Conservationists warn, around half a million sharks could be slaughtered for shark squalene, a natural oil, to immune everyone in the world with two doses of a Covid-19 vaccine.

The race for coronavirus vaccine may see the slaughter of around half a million sharks, causing irreversible damage to our ocean’s ecosystems. Conservationists in the United States have warned that the hasty hunt for a COVID-19 vaccine could mean a death sentence for many sharks across the globe. According to wildlife experts, the mass killing of sharks could take place to harvest squalene, a natural oil.

A shark support group has said, “At least 500,000 sharks around the world could be killed in the process of developing a vaccine. This mass killing of sharks will be done in order to immunise the entire world with the Covid-19 vaccine.”

According to shark conservation organisation Shark Allies, sharks could be killed in mass numbers to produce a key compound called squalene that will likely be used in a future COVID-19 vaccine. Squalene is a natural organic compound sourced from shark liver oil. This compound helps in the development of the vaccines, where it acts as an ‘adjuvant’ that primarily helps in boosting the immune response of the recipient. It also strengthens the dose of medicine.

What experts have to say?

Conservation group Shark Allies predicts that 2,500 – 3,000 sharks are needed to extract one tonne of squalene. Depending on the amount of squalene that will be used experts believe that if everybody in the world receives one dose of the vaccine, around 250,000 sharks would have to be slaughtered and if the doses are doubled to boost the immunity of every person on the globe, it would likely lead to the killing of half a million sharks.

Stefanie Brendl, founder of California-based Shark Allies states, “We are in no way trying to hinder or slow down the development of a COVID-19 vaccine or any other critical treatment that is needed to protect humanity from illness, instead we should be using plant-based and synthetic alternatives for squalene, which don’t derive from sharks.”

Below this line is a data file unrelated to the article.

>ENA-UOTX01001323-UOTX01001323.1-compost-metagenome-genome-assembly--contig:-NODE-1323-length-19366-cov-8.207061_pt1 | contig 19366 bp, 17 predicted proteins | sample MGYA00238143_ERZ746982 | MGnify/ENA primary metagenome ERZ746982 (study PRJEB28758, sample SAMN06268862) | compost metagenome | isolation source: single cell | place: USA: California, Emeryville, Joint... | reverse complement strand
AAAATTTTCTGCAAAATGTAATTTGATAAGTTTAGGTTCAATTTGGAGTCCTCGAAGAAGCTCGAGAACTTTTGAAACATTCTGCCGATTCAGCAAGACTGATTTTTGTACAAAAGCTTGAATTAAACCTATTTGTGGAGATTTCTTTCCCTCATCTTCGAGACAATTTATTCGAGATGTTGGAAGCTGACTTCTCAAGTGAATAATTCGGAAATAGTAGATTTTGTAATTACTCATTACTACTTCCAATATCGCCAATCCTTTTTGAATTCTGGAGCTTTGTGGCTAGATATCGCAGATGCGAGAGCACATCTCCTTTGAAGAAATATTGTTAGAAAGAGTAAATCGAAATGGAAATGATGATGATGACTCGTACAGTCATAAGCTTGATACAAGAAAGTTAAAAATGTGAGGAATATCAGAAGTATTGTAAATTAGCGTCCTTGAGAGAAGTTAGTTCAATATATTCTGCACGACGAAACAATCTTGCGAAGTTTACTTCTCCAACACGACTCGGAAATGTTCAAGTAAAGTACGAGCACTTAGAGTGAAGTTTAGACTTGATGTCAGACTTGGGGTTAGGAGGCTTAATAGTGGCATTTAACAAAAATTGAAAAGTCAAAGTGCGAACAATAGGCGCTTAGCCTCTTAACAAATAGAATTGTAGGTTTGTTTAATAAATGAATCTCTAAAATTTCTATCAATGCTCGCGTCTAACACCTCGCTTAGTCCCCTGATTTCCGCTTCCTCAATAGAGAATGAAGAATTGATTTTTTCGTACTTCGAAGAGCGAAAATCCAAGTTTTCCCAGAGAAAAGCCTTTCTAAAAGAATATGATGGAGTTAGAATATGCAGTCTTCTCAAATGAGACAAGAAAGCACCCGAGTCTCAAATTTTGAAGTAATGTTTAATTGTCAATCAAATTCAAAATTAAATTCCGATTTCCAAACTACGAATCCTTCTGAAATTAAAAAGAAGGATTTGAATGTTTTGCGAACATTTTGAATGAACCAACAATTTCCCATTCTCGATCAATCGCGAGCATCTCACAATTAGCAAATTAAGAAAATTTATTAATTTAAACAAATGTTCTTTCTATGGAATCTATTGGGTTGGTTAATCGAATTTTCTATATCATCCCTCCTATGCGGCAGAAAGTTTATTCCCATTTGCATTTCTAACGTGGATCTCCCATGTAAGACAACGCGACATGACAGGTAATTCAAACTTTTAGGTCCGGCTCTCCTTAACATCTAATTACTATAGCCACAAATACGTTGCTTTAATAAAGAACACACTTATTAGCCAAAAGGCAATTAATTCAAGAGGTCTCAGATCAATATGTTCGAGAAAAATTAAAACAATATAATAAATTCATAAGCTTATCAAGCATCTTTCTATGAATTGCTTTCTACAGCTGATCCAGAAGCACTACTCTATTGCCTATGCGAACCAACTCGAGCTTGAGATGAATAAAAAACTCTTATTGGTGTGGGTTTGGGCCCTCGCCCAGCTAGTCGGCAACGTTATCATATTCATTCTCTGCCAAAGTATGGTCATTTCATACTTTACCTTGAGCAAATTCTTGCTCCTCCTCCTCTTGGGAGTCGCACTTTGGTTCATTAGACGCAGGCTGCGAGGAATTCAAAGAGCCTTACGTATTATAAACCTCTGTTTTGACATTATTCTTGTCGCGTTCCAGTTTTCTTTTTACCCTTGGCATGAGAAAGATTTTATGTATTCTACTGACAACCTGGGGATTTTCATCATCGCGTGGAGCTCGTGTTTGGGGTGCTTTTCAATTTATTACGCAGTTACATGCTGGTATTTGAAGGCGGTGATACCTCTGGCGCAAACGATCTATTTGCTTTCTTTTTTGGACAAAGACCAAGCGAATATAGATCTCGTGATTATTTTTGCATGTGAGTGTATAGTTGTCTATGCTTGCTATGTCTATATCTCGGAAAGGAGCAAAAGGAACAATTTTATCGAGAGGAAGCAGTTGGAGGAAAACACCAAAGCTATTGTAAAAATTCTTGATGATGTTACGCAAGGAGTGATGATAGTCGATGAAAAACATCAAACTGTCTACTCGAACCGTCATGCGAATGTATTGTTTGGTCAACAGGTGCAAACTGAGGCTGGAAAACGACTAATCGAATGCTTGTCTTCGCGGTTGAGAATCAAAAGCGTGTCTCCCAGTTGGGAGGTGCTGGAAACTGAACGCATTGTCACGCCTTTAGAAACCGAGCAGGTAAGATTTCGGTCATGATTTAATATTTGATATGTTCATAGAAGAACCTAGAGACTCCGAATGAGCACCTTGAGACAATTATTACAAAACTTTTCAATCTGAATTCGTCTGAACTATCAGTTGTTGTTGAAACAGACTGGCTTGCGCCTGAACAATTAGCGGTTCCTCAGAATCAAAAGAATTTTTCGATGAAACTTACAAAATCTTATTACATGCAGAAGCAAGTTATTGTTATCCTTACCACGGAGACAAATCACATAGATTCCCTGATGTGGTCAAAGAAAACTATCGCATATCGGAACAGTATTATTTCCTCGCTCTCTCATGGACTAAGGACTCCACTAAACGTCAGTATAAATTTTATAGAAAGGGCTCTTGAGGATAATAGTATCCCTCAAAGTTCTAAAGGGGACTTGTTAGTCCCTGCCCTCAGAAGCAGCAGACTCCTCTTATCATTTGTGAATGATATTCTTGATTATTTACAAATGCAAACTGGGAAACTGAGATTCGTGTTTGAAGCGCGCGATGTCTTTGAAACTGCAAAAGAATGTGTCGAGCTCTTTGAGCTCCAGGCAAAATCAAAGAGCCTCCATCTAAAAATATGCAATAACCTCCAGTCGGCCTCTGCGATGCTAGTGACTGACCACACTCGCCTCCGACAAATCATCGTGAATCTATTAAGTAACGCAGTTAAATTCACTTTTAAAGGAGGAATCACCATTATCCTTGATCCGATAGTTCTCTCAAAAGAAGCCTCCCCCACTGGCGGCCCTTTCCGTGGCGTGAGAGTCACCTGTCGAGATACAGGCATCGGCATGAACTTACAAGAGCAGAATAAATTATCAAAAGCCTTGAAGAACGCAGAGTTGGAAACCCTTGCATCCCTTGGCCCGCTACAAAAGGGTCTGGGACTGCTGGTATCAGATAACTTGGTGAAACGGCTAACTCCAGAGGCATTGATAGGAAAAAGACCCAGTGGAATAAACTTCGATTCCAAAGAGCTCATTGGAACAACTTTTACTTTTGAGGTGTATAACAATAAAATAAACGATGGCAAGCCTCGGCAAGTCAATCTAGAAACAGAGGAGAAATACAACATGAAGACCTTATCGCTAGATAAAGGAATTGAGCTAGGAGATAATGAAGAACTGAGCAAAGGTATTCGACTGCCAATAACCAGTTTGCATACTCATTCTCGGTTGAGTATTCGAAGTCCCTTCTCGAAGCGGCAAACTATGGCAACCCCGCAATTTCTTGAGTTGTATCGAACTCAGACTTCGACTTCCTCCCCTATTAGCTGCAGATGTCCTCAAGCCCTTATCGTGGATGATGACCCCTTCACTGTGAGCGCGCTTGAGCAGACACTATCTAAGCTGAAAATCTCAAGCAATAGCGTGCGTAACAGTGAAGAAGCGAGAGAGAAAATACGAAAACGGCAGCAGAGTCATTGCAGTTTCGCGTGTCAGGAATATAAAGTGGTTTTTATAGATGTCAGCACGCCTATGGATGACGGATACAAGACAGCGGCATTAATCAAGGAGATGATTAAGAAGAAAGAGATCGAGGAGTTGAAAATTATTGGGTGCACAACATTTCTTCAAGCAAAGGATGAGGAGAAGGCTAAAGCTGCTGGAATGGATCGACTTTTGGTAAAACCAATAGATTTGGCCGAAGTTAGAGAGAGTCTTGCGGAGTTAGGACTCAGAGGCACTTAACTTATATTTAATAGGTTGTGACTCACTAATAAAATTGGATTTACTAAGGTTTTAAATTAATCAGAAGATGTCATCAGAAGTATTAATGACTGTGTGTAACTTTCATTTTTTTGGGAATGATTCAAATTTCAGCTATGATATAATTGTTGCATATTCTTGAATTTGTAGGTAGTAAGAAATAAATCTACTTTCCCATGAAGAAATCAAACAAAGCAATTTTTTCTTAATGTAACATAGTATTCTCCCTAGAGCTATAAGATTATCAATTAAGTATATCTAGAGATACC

As per the data published by World Health Organisation (WHO) and Regulatory Affairs Professionals Society (RAPS) regarding the adjuvants in the vaccine, the US non-profit organisation Shark Allies evaluated that at least five of those adjuvants are shark squalene-based.

Scientists are worried as the global pandemic has already killed almost 1 million people worldwide and relying on already depleting species for sourcing a cure for a pandemic is a major threat to the population of the aquatic animal.

What is the concern?

It is believed that killing so many sharks will do irreversible damage to our oceanic ecosystems and will hamper the aqua life in a lot many ways. Sharks are critical to ocean health and function. They are a key element in life systems that affect ocean health, food security, and livelihoods for generations to come. We need the ocean and the ocean needs sharks. 

Sharks are already globally hunted for squalene, which is heavily used in the cosmetic industry. A reliance on shark oil for a global vaccine is truly insane. The ongoing overfishing of sharks is already on a very critical level, and depending on this wild animal for a global vaccine is definitely not going to help the world.

Brendl points out that the squalene industry is already taking 2.7 million sharks for cosmetics use, a number that is predicted to double by 2024 and triple by 2027. While millions of more sharks are taken for fin harvesting and as a result of overfishing in general. Many conservationists like Brendl are worried that a squalene-dependent COVID vaccine could spell further disaster for shark species that are already at critical levels.

Why is it important to maintain ocean health?

Using squalene in universally deployed COVID vaccines could be detrimental for many shark species. Harming the already harmed is not truly sane. Also, sourcing an ingredient from a wild animal is not a long-term solution.

Maintaining ocean health is an obligation on all of us as it regulates climate and reduces climate change impacts. From a conservation perspective, there is no doubt that the overexploitation of a key component of the marine environment will have dire consequences.